Cansiglio is a plateau of the Carnic Prealps which covers a wide area between the provinces of Belluno, Treviso and Pordenone. At its feet lies the plain of two regions, Veneto and Friuli Venezia Giulia. The Cansiglio Plateau borders with the Alpago area to the North, with Mount Cavallo to the East and with the Val Lapisina to the West.

The origin of the Carnic Prealps dates back 80 million years (Upper Cretaceous), when the area was covered by a shallow sea. There were islands populated by small animals and plants (shellfish, corals, sponges, algaes) which created a limestone reef. Nowadays fossils are found along an area one-kilometre long that divides the territory in two in direction North-East South-West.

The Cansiglio Plateau was affected by a geological phenomenon called Carsism, a slow erosion of calcium carbonate contained in limestone rocks. Those rocks are as a result prone to fractures due to tectonic movements.

Several sinkholes are visible on the surface of the ground which widen at the bottom. Among them the "Bus (Hole) de la Lum" (187m deep) and the "Bus (Hole) della Genziana" (587m deep). The accretion of impermeable soil and clay on the bottom of the pits and the saturation of the subsoil during the rainy season transformed the sinkholes into ponds called "lame".

The plateau has the shape of a big basin surrounded by mountains, as for instance Mount Millifret (1,157m) and Mount Pizzoc (1,565m) in the municipality of Fregona. Due to the Thermal Inversion phenomenon, the central part of the plateau is now a wide dell of meadows used for pasturage. With time the area has increased in size due to deforestation.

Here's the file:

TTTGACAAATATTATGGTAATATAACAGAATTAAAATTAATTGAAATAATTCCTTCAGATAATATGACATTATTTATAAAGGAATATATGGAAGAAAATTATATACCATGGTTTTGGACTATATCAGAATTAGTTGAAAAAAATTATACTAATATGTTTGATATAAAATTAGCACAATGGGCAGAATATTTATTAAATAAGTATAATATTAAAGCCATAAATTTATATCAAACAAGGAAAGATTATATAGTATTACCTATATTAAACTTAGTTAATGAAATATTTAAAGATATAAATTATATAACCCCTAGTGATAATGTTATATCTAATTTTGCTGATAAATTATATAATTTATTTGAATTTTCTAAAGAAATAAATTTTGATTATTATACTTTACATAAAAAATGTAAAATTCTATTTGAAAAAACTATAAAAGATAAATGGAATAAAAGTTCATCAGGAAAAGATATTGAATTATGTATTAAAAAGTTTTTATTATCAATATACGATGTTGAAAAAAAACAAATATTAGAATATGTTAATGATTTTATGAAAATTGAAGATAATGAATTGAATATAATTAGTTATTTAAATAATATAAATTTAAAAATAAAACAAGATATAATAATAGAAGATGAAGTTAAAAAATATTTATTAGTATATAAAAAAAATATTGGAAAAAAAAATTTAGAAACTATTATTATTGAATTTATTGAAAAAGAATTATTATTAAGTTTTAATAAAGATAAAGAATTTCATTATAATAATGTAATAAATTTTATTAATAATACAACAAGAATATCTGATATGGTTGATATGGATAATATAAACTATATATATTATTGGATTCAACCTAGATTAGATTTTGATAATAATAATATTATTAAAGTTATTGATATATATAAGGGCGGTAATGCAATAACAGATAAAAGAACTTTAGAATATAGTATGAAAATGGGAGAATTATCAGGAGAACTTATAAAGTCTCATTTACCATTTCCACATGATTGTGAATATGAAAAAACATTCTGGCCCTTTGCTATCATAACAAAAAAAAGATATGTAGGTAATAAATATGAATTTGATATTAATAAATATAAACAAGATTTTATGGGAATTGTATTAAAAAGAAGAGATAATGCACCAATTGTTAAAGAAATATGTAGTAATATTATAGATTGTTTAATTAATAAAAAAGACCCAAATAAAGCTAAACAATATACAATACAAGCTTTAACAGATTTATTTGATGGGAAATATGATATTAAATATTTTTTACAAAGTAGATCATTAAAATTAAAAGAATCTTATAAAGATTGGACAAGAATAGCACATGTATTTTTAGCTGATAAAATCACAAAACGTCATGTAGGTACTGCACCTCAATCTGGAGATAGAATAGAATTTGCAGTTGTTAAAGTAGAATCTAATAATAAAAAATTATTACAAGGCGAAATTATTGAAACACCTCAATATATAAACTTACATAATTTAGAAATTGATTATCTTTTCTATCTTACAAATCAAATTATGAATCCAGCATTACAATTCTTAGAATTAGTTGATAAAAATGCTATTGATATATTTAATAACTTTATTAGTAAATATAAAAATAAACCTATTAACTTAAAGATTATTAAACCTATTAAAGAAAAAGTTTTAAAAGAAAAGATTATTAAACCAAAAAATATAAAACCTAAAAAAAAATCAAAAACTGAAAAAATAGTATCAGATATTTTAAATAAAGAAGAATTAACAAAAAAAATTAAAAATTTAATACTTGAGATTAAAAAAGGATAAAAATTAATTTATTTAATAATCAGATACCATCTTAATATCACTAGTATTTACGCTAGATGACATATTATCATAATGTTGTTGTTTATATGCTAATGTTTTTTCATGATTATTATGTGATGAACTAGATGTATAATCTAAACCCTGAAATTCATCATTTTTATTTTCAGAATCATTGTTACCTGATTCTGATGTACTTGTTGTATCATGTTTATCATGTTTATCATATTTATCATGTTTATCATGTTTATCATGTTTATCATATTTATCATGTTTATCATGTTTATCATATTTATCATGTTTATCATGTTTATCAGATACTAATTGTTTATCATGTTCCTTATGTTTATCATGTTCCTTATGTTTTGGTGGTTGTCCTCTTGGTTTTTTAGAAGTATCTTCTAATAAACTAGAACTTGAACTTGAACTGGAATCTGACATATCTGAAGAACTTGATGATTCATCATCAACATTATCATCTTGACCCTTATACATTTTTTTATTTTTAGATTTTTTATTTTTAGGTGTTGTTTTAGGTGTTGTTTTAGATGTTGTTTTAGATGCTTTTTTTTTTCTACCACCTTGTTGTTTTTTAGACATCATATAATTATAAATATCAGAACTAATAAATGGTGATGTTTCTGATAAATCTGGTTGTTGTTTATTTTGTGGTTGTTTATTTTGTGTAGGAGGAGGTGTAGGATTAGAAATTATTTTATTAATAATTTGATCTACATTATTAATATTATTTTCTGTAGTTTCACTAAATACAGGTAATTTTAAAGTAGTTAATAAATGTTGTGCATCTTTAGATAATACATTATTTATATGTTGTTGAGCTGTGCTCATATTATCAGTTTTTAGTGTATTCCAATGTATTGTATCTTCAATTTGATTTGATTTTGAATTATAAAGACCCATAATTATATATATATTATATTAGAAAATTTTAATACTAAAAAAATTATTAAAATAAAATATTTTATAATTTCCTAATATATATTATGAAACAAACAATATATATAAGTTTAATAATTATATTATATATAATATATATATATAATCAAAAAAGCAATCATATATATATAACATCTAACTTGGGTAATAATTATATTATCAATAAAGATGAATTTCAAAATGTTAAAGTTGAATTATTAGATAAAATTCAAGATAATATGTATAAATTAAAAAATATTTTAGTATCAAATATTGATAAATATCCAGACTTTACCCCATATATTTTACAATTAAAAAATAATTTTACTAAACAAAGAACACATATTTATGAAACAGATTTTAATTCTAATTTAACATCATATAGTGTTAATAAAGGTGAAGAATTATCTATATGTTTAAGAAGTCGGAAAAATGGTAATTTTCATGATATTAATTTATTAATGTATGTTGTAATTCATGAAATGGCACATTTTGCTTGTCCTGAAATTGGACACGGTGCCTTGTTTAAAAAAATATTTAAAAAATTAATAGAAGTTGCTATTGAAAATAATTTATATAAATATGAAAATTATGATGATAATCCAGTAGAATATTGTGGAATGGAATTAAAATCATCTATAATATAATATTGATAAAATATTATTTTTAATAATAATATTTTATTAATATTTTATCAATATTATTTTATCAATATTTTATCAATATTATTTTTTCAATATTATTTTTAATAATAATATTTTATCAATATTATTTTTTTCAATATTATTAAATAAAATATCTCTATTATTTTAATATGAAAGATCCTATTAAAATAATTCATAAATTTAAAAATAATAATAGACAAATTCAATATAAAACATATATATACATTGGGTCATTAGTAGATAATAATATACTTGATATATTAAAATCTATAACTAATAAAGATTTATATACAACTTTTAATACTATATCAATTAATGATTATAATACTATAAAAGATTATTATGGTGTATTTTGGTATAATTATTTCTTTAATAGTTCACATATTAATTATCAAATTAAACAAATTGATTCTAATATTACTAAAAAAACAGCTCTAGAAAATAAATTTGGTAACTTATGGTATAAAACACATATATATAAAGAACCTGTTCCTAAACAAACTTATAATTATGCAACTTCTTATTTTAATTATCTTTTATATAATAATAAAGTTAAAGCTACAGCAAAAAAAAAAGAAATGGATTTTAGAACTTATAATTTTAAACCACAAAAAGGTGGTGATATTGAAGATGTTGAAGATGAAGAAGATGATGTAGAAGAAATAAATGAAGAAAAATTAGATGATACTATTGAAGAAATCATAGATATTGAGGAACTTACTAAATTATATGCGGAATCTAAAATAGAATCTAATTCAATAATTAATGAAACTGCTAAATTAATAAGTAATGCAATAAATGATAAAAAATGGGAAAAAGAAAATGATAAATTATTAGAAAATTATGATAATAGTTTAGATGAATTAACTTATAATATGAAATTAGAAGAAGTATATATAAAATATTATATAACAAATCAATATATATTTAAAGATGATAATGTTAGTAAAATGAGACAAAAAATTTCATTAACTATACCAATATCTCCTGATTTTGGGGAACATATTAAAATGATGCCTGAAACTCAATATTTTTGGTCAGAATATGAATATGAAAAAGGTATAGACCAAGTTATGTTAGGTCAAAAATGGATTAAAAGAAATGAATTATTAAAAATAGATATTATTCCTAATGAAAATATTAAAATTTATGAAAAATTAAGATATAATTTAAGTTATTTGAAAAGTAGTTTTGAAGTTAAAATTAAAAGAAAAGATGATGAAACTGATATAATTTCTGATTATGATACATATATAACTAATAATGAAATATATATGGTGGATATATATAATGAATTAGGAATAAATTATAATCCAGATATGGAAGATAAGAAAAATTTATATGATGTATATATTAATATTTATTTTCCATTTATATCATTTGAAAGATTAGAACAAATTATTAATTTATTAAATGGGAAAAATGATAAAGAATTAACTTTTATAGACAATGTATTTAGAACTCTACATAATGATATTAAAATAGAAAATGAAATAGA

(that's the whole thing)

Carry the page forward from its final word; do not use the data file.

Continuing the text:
The forest surrounds the dell and, from 1,100 to 1,400 metres above sea level, consists mainly of stately beeches (Fagus Sylvatica), some reaching 30 metres in height. The beechwood reaches its best on the Southern side of Cansiglio, on the slopes of Mount Pizzoc and Mount Millifret, with a splendid display of colours according to seasons. At a lower sea level, where it's colder due to the Thermal Inversion effect, beeches are found together with Silver Firs (Abies Alba) and Spruces (Picea Excelsa).

The Cansiglio Forest was of great economic influence at the time of the Serenissima (Republic of Venice). The beech wood was used to make oars, for timber and coal. In 1548 the Council of the Ten named the forest as the "Gran Bosco de Reme di San Marco" (the Great Wood of the Oars of Saint Mark) and assigned the supply of wood to the production of oars for the galleys and timber for the Arsenal of Venice (the shipyard of the Venice Republic). A Forest Overseer was appointed and an Oarsmen Guild was founded with the responsibility for the management of the forest, the cutting of the wood and the building of the oars.

Flora

The undergrowth of the Cansiglio Forest is rich in vegetable species suitable for shaded areas, such as ferns, wood anemones (Anemone Nemorosa), green hellebores (Helleborus Viridis), wood sorrels (Oxalis Acetosella), creating a mixed vegetation pervaded every year in March by the intense fragrance of the mezereon (Daphne Mezereum), a small shrub with colourful flowers. Seasonal flowers like gentians (Gentiana Verna, Gentiana Clusii) and crocuses (Crocus Albiflorus) add varied colour nuances to the open spaces.